As Michiganders, we are no strangers to the cold. Extreme low temperatures, snow falls, icy sidewalks and bitter winds all come into play during the winter months. That’s why its important to teach our kids not only how to survive extreme weather conditions but to also protect themselves and their skin to enjoy winter weather too!
Here are ten winter safety tips for kids to keep them healthy and safe during the cold, winter months.
Surviving the Cold: Ten Winter Safety Tips for Kids
Stay Hydrated – Winter air is known to be quite dry and kids tend to lose their water through their breath. Be sure to keep them hydrated. Water is key but also fruit, salads, hot cocoa and warm soups are also great ideas.
Watch for Frostbite – Pale, grey skin are the first signs of frostbite. Then blisters come with extreme pain & lack of movement. Frostbite can happen quickly so be sure to keep all skin covered including fingers, toes, ears and noses. These are the smaller body parts we tend to take for granted. The cold air is extra tough on these small body parts and can affect them in a negative way, very quickly.
Watch for Hypothermia – If your child is showing signs of slurred speech, unsual clumsiness, and constant shivering, get them out of the cold right away and call 9-1-1 for help. These are all dangerous signs of hypothermia.
Keep Children Away from Streets – This is an obvious parenting rule but especially important during the winter. Cars and trucks aren’t able to stop as quickly on icy or snowy roads if a child runs out in front of them chasing a ball. Have them play in a neighborhood common area or a backyard instead that is far away from roads and highways.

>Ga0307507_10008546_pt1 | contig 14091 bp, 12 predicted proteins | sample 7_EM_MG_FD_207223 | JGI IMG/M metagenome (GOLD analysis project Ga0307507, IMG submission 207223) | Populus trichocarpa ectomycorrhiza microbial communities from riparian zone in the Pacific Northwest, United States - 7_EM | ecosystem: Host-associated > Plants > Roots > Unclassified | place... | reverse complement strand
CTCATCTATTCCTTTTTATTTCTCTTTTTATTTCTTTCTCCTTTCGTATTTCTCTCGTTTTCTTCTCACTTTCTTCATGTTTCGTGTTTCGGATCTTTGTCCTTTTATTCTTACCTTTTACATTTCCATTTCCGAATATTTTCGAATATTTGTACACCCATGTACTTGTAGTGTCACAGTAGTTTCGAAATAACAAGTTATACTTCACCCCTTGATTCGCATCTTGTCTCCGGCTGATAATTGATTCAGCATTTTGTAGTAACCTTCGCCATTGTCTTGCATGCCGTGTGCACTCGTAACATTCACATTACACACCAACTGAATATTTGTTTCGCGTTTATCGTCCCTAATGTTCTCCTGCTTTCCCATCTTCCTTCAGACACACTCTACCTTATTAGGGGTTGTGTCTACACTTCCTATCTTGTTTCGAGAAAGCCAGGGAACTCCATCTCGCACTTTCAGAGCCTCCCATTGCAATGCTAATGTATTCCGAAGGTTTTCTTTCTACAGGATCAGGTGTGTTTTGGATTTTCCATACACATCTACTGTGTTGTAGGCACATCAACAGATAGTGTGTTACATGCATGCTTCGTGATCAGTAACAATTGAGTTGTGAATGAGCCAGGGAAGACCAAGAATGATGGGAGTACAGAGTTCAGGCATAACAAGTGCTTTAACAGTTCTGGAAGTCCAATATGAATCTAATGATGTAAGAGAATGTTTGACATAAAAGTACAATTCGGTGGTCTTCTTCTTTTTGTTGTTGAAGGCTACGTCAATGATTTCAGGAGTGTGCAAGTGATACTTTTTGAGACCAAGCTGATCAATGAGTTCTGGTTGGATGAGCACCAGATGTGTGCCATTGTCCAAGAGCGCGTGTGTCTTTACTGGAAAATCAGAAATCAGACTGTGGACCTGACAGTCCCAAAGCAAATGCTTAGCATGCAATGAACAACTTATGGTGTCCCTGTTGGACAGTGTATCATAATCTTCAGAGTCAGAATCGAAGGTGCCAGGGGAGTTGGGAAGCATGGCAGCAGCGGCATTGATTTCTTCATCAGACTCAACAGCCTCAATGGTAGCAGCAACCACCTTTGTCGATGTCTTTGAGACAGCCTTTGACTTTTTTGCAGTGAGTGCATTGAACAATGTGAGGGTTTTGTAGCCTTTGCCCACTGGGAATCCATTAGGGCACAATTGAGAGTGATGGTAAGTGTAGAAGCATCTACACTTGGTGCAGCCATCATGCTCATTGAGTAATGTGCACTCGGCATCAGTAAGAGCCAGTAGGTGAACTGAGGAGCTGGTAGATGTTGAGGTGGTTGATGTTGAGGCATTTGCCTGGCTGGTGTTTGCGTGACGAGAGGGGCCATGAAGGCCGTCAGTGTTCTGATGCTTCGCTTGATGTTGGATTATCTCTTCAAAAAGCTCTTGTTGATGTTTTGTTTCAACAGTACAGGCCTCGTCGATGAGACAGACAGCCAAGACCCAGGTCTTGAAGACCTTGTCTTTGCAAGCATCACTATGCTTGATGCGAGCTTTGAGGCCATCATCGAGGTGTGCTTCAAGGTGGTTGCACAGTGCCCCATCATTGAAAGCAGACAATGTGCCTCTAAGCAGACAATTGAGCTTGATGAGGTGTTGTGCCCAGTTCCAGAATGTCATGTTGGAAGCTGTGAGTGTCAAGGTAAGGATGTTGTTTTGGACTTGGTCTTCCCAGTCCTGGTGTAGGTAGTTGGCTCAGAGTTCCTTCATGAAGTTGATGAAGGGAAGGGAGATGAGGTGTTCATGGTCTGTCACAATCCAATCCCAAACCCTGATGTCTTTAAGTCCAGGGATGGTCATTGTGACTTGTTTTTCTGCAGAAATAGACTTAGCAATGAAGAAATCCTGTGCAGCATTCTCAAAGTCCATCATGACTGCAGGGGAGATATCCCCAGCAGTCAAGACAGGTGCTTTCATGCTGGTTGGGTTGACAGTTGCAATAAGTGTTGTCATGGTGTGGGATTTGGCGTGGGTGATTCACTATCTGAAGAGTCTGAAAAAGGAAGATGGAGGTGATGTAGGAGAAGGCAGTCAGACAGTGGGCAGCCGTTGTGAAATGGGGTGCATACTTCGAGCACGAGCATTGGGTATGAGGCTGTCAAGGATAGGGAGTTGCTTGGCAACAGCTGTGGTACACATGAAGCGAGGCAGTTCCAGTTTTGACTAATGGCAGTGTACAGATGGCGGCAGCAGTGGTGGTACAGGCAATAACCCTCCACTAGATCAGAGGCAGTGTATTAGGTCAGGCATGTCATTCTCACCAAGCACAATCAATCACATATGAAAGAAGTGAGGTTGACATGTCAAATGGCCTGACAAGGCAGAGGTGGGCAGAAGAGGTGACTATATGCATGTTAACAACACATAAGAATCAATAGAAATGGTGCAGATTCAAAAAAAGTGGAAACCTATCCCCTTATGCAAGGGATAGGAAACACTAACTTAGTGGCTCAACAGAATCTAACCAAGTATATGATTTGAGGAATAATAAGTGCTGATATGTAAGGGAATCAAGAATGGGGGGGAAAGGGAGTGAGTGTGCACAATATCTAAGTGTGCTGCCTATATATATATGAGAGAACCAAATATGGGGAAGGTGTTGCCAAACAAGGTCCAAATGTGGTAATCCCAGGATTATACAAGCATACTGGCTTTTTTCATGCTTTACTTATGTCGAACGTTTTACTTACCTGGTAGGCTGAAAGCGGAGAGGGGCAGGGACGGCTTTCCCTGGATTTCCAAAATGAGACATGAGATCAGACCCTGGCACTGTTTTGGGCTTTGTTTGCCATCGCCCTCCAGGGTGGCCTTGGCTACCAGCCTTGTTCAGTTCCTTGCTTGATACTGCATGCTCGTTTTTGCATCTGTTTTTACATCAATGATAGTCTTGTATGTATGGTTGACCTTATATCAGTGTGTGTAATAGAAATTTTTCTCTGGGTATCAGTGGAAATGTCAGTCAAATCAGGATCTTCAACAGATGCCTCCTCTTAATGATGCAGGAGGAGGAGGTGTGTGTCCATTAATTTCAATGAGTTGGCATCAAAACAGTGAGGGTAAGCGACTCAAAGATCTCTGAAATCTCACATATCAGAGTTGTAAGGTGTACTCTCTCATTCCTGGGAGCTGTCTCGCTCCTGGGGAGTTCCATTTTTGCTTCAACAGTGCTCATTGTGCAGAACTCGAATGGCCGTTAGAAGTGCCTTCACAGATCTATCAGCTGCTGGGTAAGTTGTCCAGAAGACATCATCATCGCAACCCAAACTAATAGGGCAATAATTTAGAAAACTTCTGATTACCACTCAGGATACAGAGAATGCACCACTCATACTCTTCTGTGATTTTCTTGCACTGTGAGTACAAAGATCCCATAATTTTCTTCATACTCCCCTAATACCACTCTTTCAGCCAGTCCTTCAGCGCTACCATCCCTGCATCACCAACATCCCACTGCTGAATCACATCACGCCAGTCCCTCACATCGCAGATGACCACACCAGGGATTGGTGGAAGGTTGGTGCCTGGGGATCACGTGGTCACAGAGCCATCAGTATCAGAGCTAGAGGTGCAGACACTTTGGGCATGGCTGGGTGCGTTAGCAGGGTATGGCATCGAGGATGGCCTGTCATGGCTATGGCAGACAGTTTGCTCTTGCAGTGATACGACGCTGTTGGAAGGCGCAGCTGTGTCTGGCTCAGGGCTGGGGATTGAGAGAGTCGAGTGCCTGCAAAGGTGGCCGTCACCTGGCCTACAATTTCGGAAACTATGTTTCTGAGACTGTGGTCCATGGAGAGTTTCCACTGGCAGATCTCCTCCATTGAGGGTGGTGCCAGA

Wear Layers – To avoid frostbite, be sure to dress your child in warm layers. This is especially a good idea if your child plans on spending alot of time outside sledding, skiing or playing in the snow. Make sure their head, neck, hands and toes are always covered.
Take Breaks Inside – Staying outside for long periods of time in the winter can lead to frostbite or hypothermia. Encourage the kids to come inside for a ten minute break to warm up. Offering cookies and warm milk or hot cocoa will do the trick!
Have Extra Clothes on Hand – If your kids are going skiing, sledding, or plan to play outside with friends, be sure to have an extra set of socks, snowpants, and gloves handy. Once their clothes get wet, they will get cold faster. Swap out wet clothes for dry clothes to help keep them warm and safe.
Avoid Ponds & Lakes Unless Supervised – If your kids want to play outside by themselves, be sure to remind them to stay away from ponds and lakes unless a parent is with them. Curious kids have a tendency to be adventurous and fearless in their decisions. Ponds and lakes that are not fully frozen are extremely dangerous and can be deadly. It’s best they know the hazards and the importance of staying away from large areas of water when playing outside.
Communicate – When kids reach a certain age, they tend to feel confident in their own plans and may not share with their parents where they tend to play or visit. Be sure to always know where your kids are going when heading outside. Knowing who they will be playing with and at who’s house is important too! Emergencies can happen anytime of course but handling emegrencies and injuries in extreme temperatures are extra dangerous and can be even more life-threatening.
Make Sure Clothes Fit – If the kids want to play outside during the winter, it’s important their winter clothes fit properly. If a jacket or sweater is too small, their belly could be exposed allowing snow or cold air in. Also, if a jacket is too small that means the arms of the jacket are too short leaving wrists exposed to cold temperatures and snow. If their snowpants are too small, that could mean there is a good chance legs and ankles are exposed. The key is, to make sure all skin is covered appropriately to protect it from the winter elements so be sure their clothes fit correctly before letting them enjoy outside play.